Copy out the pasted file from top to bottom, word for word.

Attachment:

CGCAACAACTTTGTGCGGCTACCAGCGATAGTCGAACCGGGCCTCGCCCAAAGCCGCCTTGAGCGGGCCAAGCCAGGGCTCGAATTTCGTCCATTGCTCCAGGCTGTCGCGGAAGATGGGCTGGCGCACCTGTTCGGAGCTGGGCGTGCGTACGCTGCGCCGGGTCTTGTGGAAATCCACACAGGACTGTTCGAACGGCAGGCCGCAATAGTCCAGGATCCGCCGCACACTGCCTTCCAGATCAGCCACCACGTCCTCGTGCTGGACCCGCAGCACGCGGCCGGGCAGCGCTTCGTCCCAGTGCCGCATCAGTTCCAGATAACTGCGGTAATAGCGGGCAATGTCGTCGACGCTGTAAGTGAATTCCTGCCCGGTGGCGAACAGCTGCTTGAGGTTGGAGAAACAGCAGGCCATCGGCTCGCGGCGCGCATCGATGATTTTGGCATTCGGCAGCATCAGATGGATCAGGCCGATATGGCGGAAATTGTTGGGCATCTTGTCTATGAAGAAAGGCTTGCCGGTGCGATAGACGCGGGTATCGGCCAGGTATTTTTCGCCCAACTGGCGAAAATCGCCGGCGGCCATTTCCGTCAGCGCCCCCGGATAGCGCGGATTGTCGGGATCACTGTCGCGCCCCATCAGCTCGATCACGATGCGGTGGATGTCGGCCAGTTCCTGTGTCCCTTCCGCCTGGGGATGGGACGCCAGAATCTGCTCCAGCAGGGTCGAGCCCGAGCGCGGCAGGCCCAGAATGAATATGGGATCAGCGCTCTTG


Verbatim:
CGCAACAACTTTGTGCGGCTACCAGCGATAGTCGAACCGGGCCTCGCCCAAAGCCGCCTTGAGCGGGCCAAGCCAGGGCTCGAATTTCGTCCATTGCTCCAGGCTGTCGCGGAAGATGGGCTGGCGCACCTGTTCGGAGCTGGGCGTGCGTACGCTGCGCCGGGTCTTGTGGAAATCCACACAGGACTGTTCGAACGGCAGGCCGCAATAGTCCAGGATCCGCCGCACACTGCCTTCCAGATCAGCCACCACGTCCTCGTGCTGGACCCGCAGCACGCGGCCGGGCAGCGCTTCGTCCCAGTGCCGCATCAGTTCCAGATAACTGCGGTAATAGCGGGCAATGTCGTCGACGCTGTAAGTGAATTCCTGCCCGGTGGCGAACAGCTGCTTGAGGTTGGAGAAACAGCAGGCCATCGGCTCGCGGCGCGCATCGATGATTTTGGCATTCGGCAGCATCAGATGGATCAGGCCGATATGGCGGAAATTGTTGGGCATCTTGTCTATGAAGAAAGGCTTGCCGGTGCGATAGACGCGGGTATCGGCCAGGTATTTTTCGCCCAACTGGCGAAAATCGCCGGCGGCCATTTCCGTCAGCGCCCCCGGATAGCGCGGATTGTCGGGATCACTGTCGCGCCCCATCAGCTCGATCACGATGCGGTGGATGTCGGCCAGTTCCTGTGTCCCTTCCGCCTGGGGATGGGACGCCAGAATCTGCTCCAGCAGGGTCGAGCCCGAGCGCGGCAGGCCCAGAATGAATATGGGATCAGCGCTCTTG